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Head shots of CMS seniors William Birchard, Nate Huntington, Henry Kraham, Leonardo Lindo, Kevin Proudfoot, and Daniel Rohde. The banner reads:

Video Tribute: The CMS Men's Soccer Class of 2021

As part of NCAA Division III week (Apr. 5-11), we will be honoring the senior classes for all 21 of our varsity sports. A number of our student-athletes elected to take a semester or a school year off and could return to action next season, but we have chosen to honor the senior classes as they would have been, without the COVID-19 interruption. The members of the Class of 2021 lost so much of what they had built towards in their first 2-3 years of competition when the pandemic hit, but still clearly left their mark on CMS Athletics.

CMS men's soccer celebrating the 2019 SCIAC Tournament title CLAREMONT, Calif - The impact of the CMS men's soccer Class of 2021 can clearly be seen just by looking at the won-loss records. After struggling through an injury-plagued season to just four wins as freshmen, the six members of the Class of 2021 helped lead the Stags to a 31-6-3 record combined over their last two seasons, including the first trip to the NCAA Round of 16 since 1985.

Over their last two seasons, the Stags ranked No. 1 in the country in team defense in 2018, allowing only four goals in 18 games. After being denied an NCAA at-large bid despite a 15-2-1 record, CMS made the most of its second chance in 2019, sweeping the SCIAC regular season and tournament titles, and winning four straight 2-0 games in the postseason (over Occidental and Redlands in the SCIAC Tournament, and over Texas Lutheran and Trinity in the NCAA Regionals). 

 The six members of the CMS Men's Soccer Class of 2021 are as follows:

#15 William Birchard (6-0, D, Tucson, Ariz. - CMC, Economics-Finance)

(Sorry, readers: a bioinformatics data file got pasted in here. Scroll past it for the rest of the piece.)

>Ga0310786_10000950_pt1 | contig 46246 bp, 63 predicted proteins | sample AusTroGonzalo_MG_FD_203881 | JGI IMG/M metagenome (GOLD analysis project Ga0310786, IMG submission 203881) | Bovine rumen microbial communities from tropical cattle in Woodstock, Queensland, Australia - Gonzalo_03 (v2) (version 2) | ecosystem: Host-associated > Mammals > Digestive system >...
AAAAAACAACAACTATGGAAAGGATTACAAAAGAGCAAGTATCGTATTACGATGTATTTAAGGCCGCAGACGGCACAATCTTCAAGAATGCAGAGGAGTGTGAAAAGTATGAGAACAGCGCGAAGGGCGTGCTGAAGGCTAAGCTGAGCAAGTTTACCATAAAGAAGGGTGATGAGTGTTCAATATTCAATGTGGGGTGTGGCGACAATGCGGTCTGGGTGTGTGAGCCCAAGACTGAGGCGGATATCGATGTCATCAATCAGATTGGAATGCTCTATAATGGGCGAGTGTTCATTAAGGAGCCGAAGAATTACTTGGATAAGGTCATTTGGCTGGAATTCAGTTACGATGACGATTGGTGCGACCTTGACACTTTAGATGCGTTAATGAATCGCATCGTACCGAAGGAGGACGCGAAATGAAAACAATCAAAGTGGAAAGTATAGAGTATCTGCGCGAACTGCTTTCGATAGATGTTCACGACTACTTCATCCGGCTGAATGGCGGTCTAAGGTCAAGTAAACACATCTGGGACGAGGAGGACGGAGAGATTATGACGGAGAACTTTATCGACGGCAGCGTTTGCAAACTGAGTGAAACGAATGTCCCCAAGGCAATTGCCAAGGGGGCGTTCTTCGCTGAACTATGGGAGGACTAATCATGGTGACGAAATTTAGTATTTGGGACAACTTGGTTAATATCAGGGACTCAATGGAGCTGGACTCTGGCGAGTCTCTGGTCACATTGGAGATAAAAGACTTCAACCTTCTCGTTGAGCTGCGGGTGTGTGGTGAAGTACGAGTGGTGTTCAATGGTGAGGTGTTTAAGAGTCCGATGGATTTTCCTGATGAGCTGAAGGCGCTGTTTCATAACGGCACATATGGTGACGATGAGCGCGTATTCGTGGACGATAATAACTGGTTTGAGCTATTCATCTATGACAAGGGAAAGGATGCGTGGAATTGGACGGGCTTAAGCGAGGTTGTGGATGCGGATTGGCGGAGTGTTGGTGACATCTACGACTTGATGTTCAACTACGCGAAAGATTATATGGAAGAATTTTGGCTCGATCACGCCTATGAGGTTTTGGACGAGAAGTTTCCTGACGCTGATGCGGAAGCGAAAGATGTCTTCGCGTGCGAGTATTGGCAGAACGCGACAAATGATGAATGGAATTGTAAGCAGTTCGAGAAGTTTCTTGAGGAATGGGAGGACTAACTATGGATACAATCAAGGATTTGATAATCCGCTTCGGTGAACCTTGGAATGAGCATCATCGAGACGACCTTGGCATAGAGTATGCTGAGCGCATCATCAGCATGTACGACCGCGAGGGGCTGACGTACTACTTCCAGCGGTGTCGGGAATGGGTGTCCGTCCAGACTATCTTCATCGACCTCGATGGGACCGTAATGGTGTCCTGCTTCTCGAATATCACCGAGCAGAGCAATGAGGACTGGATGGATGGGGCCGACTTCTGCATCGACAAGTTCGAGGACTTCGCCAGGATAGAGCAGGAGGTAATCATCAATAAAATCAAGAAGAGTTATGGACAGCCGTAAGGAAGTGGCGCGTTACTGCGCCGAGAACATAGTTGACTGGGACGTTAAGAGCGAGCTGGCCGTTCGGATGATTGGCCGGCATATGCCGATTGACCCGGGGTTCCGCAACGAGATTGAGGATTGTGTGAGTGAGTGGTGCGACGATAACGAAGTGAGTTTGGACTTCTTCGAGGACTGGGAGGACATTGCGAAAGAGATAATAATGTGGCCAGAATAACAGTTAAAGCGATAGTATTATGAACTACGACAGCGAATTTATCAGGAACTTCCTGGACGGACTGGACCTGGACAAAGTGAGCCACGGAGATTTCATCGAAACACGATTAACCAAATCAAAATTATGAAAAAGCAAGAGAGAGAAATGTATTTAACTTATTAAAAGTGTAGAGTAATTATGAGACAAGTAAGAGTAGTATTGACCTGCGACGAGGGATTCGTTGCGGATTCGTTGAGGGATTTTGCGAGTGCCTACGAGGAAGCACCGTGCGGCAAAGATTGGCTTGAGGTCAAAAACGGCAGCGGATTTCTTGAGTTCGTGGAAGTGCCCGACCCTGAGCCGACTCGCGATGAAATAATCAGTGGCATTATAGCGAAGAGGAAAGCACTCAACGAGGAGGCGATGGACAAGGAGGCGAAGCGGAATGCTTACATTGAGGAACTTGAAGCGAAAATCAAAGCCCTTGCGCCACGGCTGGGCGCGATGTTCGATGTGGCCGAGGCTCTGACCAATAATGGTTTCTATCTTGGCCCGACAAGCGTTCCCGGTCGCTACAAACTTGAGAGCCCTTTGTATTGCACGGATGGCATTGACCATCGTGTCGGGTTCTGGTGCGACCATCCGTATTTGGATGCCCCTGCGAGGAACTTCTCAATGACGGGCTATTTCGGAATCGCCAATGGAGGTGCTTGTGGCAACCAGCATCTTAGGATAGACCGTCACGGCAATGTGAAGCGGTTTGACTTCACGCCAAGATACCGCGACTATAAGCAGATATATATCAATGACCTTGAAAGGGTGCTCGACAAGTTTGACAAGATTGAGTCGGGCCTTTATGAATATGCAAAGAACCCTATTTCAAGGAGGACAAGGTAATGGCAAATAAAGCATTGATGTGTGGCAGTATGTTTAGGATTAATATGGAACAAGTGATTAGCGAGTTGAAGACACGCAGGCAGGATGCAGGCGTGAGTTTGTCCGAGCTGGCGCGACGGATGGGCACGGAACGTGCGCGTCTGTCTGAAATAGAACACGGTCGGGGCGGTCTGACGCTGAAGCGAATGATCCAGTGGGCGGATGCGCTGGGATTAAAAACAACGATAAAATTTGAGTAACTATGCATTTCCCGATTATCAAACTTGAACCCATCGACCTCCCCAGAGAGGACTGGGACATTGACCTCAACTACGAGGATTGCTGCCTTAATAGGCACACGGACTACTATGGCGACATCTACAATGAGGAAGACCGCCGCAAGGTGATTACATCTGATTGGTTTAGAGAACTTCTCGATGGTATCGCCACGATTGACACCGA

Birchard was a second-team All-America selection from the United Soccer Coaches as a junior, after earning third-team honors from as a sophomore. He was part of a record-setting defensive unit as an outside back, contributing to 15 shutouts in 18 games as a sophomore, but was also a dangerous offensive weapon on free kicks. He had numerous big goals in his career, including the game-winners over Redlands and Occidental in the final week of the regular season to give CMS the 2018 total, and the game-winner in the second half of a win over Occidental in the 2018 SCIAC semifinals. Birchard will leave Claremont with a bachelor's in economics and a master's in finance and become a financial analyst at Apple. 

#10 Nate Huntington (5-8, M, San Francisco, Calif. - CMC, History)
Huntington has been a key part of the CMS success as an outside midfielder. He earned first-team All-SCIAC honors as a sophomore while helping the Stags to the regular season title, scoring the game-winning goals against Redlands and Pomona-Pitzer. He also added a huge goal as a junior, tying the game up at Whittier late in the second half of a 2-1 CMS win which clinched the SCIAC regular season title. A SCIAC All-Academic team member as a history major, Huntington tallied five goals and six assists in his three seasons, with four of his goals game-winners (and the fifth a key game-tying goal).  A history major at CMC, he has interned with the Gavin Newsom for Governor campaign and with Contest Every Race, while also tutoring students in writing with 826 Valencia.